Dear Great Swim Community,

My name is Jan Wolfgarten and I founded Swimazing with the goal in mind of helping people improve their swimming, no matter if you are just starting out or if you are looking to fine tune your daily training routine to reach the next level. I could not be more excited to be working together with Great Swim to further this goal.

I was a competitive swimmer myself and competed in the Great Swim Elite races from 2009 until 2012. I have always loved the atmosphere at the events and and I can tell you from experience that the events are extremely well organised! Overall they offer amazing open water swimming and racing opportunities!

Just to give you a little bit more information about myself, I am a former European short course swimming Champion in the 1500m freestyle and I won silver twice at the European Open Water 5k events. I am now here to share my experience as a coach with you and to help make you a more effecient and faster swimmer.

This is my first piece for Great Swim we will start out with something that terrifies a lot swimmers out there - the open water start. In reality it is not all the bad and if you follow these three guidelines you will see that you will be A-ok.

Look at your level

Let’s start by having a look at your level of swimming. This is a key element to where you want to position yourself at the beginning of the swim. I know it does not sound very appealing to lose 30 seconds or so right away by placing yourself further in the back but swallowing mouthfuls of water and being swam over multiple times is by far the worst option of the two. You will generally swim with other athletes who are close to your pace and everything will be a lot more smooth and efficient that way. In motor sports for example there is qualifying round to avoid chaos in the beginning of the race. The actual fastest people get to go first there. In triathlon and open water events you need to be honest with yourself or risk harming yourself and others along the way. If you feel like you absolutely need to be at the front then at least do yourself a favor and position yourself on either side of the main pack of swimmers.

Breathe to the right

That leads us to the second very important tip that I have in store for you. This one is also pretty simple. If you breath to the right you want to start your swim on the left side and vice versa. This will allow you to be able to see everything that is going on during the swim. I can tell you from my own experience that there are very few more frustrating situations than swimming hard for a couple of minutes and then realizing that you swam away from the pack. As a general rule of thumb you always want to stick to the pack even if you can tell that they are not swimming the ideal line.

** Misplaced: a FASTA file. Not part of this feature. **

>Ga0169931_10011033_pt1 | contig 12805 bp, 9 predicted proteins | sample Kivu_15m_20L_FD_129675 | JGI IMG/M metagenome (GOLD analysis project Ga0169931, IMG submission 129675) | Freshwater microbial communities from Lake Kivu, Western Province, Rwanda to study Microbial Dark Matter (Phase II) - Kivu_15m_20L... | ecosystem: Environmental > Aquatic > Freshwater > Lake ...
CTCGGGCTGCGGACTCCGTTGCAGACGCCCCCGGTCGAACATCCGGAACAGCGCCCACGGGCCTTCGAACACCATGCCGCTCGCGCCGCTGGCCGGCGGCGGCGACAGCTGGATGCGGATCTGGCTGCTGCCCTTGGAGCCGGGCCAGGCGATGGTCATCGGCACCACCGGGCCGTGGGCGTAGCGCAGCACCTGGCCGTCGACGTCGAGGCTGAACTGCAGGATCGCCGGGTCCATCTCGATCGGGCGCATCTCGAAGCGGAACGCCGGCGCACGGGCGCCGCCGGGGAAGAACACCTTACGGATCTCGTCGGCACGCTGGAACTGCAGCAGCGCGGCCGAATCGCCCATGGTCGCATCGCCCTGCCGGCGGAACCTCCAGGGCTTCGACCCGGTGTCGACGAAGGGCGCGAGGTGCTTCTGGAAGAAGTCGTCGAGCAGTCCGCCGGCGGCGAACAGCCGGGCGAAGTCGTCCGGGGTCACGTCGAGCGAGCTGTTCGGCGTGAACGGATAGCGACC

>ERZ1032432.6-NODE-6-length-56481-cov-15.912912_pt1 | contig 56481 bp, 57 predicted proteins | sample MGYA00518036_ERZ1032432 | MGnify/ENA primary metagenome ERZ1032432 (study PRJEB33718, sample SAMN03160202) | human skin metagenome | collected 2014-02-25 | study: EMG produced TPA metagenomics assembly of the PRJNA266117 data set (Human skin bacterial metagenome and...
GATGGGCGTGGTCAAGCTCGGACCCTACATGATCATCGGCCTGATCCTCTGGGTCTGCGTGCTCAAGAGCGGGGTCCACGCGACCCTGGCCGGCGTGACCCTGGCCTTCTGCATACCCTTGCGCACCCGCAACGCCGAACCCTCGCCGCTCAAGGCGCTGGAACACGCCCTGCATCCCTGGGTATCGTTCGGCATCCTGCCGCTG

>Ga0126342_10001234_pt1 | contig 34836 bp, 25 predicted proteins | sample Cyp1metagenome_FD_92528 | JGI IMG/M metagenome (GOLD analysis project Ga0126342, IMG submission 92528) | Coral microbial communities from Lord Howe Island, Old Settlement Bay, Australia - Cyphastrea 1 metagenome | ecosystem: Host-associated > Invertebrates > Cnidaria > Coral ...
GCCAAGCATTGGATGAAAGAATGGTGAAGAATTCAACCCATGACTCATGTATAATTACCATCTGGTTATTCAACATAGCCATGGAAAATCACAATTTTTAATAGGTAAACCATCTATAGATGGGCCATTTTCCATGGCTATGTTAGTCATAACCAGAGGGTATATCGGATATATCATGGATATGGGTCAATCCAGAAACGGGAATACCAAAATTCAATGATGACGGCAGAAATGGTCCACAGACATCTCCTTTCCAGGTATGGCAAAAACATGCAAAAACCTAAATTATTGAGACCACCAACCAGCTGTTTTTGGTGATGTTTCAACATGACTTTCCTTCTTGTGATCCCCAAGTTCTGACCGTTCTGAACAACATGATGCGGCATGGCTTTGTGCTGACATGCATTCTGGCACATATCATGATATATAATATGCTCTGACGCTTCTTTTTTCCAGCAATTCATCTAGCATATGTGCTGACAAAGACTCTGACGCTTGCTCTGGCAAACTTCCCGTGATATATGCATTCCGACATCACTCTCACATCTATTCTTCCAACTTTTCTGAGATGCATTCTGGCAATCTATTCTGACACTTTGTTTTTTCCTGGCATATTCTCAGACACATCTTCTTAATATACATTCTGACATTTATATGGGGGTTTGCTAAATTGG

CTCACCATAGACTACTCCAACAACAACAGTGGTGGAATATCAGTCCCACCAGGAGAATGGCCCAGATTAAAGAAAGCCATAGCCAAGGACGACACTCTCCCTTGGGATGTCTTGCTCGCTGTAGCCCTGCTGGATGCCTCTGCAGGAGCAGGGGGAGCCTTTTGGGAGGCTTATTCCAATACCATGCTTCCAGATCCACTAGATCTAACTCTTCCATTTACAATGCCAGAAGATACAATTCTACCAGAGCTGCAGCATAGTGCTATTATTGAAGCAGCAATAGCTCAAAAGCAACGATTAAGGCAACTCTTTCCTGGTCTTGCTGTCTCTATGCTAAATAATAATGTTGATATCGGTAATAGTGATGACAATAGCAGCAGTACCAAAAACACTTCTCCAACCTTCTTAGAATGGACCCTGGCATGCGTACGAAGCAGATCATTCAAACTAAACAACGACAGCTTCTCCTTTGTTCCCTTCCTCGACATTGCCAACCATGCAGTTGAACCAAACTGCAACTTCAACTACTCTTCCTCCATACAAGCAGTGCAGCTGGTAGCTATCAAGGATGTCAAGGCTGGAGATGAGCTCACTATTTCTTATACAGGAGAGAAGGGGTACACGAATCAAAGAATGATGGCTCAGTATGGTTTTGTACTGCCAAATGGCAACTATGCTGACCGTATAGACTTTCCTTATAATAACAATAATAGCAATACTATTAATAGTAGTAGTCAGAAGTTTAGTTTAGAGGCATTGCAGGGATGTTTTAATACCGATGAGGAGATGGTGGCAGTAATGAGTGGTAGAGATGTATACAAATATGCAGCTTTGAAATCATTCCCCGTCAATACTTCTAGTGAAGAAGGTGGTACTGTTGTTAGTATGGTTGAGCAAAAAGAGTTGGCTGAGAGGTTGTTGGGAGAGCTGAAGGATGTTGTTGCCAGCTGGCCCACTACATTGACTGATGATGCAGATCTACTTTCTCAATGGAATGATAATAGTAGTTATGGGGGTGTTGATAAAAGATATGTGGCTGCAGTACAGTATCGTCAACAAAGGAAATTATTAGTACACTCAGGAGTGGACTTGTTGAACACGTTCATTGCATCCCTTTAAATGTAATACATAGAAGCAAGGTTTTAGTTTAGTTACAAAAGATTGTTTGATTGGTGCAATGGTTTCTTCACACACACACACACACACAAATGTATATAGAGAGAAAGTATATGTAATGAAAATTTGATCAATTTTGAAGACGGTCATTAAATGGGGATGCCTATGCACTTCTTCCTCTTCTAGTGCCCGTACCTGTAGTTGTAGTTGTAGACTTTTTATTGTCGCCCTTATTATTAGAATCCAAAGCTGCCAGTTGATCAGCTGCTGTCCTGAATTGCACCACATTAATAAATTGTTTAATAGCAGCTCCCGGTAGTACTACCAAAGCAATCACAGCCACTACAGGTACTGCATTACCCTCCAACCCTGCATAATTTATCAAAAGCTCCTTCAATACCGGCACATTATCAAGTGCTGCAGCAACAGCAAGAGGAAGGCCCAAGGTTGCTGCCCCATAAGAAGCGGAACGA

Save some energy

The next thing you want to keep in mind is to always leave something left in the gas tank. An extreme example would be to blast off for the first 60 seconds of the swim and be totally exhausted before getting swam over by someone and running into trouble because of that. Make sure to get into your normal breathing pattern right away and do not over extend yourself in the beginning. Be prepared for making contact here and there with other swimmers and continue to do your thing. Keep in mind that you can only control your own behavior out there and stay strong when things happen that were not supposed to happen.

The last piece of advice I can give you is to just stay calm. Being boxed in or making physical contact are things that you cannot change so you have to adapt and deal with them. Getting too stressed about these things will only cost precious energy that you will need for the rest of the swim. I would always try and start the swim on either side of the pack but again if you find yourself in the middle just go with the flow. Your performance will always come down to proper pacing and good execution as well as a good preparation on your part. Everyone has to deal with little issues along the way but they won’t make your swim good or bad.

I am looking forward to helping your swim in the future!